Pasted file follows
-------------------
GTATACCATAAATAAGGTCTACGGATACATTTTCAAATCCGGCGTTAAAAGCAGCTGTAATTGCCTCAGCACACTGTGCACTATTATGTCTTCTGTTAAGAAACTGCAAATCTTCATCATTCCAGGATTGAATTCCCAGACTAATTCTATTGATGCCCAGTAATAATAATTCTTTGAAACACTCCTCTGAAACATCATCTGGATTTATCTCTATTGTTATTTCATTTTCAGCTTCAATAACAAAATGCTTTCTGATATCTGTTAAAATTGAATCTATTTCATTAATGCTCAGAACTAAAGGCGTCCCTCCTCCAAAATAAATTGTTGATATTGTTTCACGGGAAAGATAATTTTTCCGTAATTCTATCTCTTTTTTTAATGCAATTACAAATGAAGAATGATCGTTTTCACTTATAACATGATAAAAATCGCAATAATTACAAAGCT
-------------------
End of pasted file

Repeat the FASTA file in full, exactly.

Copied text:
GTATACCATAAATAAGGTCTACGGATACATTTTCAAATCCGGCGTTAAAAGCAGCTGTAATTGCCTCAGCACACTGTGCACTATTATGTCTTCTGTTAAGAAACTGCAAATCTTCATCATTCCAGGATTGAATTCCCAGACTAATTCTATTGATGCCCAGTAATAATAATTCTTTGAAACACTCCTCTGAAACATCATCTGGATTTATCTCTATTGTTATTTCATTTTCAGCTTCAATAACAAAATGCTTTCTGATATCTGTTAAAATTGAATCTATTTCATTAATGCTCAGAACTAAAGGCGTCCCTCCTCCAAAATAAATTGTTGATATTGTTTCACGGGAAAGATAATTTTTCCGTAATTCTATCTCTTTTTTTAATGCAATTACAAATGAAGAATGATCGTTTTCACTTATAACATGATAAAAATCGCAATAATTACAAAGCT